04 Aug Inspired by the Great Masters
“By depicting artworks in her compositions, Cortez underscores a classic paradox of painting: the painting as a ‘window’ into an imagined space and as a physical object — both a metaphysical presence and a material entity. Cortez chooses to utilize her talent for realism to illuminate the ordinary.”
— Trailside Galleries
IN A QUIET CORNER OF UPSTATE NEW YORK, Jenness Cortez is creating paintings that require as much classically trained talent as they do thought and research about the historical Western figures, events and artistic works at hand.
A signature of her work is a painting within a painting, and Cortez often chooses historic pieces that evoke what she terms the cinematic quality of the American West. The works are always evocative of her layered reading and rendering of subjects that range from a Yosemite scene produced by Albert Bierstadt to famed bronzes by Frederic Remington.
Such items are included in Four American Visionaries, the expansive acrylic-on-mahogany panel featuring the interior of a Western home in which two Bierstadts, Remington’s Bronc Buster, a Charles Russell sculpture and one of Thomas Moran’s sweeping depictions of the Grand Canyon are subtly arranged in a sitting room tableau. The work exhibits remarkable attention to detail and consistency of theme.
Four American Visionaries fetched $128,700 at the Jackson Hole Art Auction last September, setting a world record for the artist and introducing to a general audience what was already well known to gallerists and collectors: Cortez is an established star in the Western art constellation.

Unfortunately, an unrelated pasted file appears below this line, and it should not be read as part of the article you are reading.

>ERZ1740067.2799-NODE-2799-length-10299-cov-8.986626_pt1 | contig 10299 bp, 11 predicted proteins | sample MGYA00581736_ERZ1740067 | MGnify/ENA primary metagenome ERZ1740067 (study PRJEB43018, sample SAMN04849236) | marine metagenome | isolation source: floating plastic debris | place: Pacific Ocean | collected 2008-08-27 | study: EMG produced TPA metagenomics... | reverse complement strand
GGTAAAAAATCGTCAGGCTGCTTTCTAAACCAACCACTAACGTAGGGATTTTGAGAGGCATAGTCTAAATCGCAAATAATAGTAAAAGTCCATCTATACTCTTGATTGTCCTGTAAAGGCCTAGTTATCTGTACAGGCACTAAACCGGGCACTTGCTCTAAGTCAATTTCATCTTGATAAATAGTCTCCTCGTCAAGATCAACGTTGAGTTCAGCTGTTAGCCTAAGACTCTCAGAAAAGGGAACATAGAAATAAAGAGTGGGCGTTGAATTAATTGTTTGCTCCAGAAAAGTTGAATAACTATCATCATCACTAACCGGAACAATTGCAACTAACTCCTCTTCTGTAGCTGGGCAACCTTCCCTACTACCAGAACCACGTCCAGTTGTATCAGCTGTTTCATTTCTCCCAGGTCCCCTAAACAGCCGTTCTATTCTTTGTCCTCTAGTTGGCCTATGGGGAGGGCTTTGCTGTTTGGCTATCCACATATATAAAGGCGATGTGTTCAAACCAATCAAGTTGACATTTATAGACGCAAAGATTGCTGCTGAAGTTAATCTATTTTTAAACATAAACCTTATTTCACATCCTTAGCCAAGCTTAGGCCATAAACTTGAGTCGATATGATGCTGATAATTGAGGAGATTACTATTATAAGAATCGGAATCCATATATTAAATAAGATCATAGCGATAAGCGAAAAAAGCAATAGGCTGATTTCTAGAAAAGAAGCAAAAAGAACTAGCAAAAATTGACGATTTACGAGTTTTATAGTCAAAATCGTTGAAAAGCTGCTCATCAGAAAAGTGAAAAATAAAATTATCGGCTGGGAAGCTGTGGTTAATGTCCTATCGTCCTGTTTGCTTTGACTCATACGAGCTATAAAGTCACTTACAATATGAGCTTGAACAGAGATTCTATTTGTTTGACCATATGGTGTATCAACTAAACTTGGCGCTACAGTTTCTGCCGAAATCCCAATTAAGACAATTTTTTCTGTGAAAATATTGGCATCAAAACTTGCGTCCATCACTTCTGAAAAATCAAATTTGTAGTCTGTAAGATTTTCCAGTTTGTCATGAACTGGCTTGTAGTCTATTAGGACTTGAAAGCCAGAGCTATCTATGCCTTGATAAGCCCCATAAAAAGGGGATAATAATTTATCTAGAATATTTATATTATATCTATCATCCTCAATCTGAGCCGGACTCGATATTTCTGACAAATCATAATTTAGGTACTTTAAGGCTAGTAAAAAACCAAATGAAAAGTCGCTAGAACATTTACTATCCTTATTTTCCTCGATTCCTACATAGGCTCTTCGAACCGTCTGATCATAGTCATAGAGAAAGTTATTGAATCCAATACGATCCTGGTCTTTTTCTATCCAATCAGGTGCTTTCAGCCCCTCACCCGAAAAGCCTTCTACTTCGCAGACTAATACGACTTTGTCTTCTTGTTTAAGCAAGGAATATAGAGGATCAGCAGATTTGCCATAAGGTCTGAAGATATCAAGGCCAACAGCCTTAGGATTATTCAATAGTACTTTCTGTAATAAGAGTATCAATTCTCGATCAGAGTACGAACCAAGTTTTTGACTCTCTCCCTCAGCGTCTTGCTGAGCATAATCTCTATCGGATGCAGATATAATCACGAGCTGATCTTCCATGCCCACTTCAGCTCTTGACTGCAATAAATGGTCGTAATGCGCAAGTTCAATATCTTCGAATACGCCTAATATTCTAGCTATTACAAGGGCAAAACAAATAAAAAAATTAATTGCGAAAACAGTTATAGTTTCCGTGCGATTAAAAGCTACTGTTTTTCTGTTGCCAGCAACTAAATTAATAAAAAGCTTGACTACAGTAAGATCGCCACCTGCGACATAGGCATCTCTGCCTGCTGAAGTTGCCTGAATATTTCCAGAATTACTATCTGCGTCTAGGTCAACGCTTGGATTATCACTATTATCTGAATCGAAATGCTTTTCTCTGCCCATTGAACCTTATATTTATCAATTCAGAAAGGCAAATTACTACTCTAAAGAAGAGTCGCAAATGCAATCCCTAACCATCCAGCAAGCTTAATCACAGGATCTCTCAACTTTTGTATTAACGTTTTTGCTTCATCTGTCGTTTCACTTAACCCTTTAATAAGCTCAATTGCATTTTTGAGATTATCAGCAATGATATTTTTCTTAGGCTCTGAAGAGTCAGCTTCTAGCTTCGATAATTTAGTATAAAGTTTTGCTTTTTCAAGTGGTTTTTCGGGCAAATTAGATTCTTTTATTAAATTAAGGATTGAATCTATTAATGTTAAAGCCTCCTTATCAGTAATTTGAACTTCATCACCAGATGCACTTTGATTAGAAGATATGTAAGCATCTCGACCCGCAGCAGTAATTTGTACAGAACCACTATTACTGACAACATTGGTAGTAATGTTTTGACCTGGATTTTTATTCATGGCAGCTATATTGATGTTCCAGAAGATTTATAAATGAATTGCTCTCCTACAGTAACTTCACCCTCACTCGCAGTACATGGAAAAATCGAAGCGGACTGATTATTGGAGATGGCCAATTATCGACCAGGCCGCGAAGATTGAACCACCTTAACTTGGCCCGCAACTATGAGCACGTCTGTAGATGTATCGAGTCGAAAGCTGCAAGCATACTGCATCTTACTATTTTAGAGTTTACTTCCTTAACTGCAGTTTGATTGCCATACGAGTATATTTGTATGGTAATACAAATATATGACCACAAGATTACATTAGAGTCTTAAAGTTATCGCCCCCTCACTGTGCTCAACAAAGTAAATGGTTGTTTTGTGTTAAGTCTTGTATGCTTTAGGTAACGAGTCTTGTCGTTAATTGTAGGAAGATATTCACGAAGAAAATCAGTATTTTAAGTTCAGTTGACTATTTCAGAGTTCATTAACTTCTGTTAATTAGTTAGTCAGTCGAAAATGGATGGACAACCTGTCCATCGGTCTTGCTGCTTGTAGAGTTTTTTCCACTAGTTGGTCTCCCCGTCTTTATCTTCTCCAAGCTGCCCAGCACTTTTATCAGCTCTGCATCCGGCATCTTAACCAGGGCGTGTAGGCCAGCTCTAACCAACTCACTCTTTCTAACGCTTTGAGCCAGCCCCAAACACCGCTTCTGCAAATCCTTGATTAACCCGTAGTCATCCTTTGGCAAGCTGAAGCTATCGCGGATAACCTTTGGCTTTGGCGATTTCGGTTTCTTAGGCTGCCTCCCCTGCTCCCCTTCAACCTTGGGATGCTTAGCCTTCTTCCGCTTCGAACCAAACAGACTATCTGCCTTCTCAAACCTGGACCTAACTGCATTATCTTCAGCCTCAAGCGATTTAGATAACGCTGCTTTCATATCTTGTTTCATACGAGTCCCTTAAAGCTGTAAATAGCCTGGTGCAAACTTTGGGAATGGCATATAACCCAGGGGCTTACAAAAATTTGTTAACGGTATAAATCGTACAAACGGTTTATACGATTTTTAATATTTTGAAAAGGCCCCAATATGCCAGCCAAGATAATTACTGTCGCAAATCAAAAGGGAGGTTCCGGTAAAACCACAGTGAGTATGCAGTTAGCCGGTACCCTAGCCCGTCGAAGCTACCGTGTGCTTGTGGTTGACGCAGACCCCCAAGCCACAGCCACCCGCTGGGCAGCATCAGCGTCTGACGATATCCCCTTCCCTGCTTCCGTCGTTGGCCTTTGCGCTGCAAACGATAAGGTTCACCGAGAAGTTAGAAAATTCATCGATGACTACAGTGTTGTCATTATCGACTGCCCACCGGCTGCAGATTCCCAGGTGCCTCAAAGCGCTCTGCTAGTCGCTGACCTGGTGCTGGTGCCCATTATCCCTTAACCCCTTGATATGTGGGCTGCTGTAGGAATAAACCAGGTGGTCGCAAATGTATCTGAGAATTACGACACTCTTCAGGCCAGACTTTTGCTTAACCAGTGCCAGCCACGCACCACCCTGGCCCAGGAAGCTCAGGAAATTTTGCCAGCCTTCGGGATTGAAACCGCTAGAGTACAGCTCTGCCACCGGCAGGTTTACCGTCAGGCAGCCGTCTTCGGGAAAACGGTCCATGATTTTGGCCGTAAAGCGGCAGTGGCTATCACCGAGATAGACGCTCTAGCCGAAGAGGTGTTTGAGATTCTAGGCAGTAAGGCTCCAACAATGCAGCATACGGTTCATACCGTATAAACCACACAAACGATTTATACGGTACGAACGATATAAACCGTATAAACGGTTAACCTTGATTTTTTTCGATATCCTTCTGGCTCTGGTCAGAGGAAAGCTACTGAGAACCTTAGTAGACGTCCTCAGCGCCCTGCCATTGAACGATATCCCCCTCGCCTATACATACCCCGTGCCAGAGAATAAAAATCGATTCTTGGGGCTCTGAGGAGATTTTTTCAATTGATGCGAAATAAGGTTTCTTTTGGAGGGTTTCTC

Her rise in that genre has been relatively recent, but Cortez’s visual narratives had already gained a following and critical acclaim before she was urged several years ago to submit a painting to The Russell, the annual extravaganza that benefits the C.M. Russell Museum in Great Falls, Montana.
The invitation was tied to petitions by Joe Masterson, longtime member of the museum’s board. Masterson first encountered Cortez’s pieces at a gallery in Naples, Florida, and he recognized excellence when he saw it.
“I was very impressed with the quality of her work and how she articulates the different items in the story she is trying to tell,” Masterson says, adding that the technique employed by Cortez of placing paintings by celebrated artists within paintings is equivalent to a paean.
“What she’s trying to do with her masterful renderings and her in-depth research is honor the artist,” he says.
And there is much to honor in an original and in an homage by Cortez. She is among artists selected for Top Tier, the premier competition that boosts anticipation surrounding the Jackson Hole Art Auction. Chosen by invitation only, the contemporary artists in this select group hold exemplary auction records. This year’s contest, which awards a $10,000 cash prize to the artist whose work is of significant merit, will be judged by the curators of such august institutions as the Gilcrease Museum, the Eiteljorg Museum of American Indians and Western Art, and the Crystal Bridges Museum of American Art.
Cortez’s entry for the competition — which taps talents including Z.S. Liang, Mian Situ and Tucker Smith — is titled Home on the Range and features an interior scene with a natural stone fireplace. Over the mantel hangs a completed version of a painting that was left unfinished because of the untimely death of illustrator-turned-artist Frank Tenney Johnson. His painting, Somewhere on the Range, a nocturne featuring a cowboy on horseback, strongly appealed to Cortez.
“I like the poetry of this image. The painting was seven-eighths finished before he became ill and died rather suddenly [of spinal meningitis in 1939],” says Cortez. “I am finishing it as I believe he would have finished it, so he and I are collaborating.”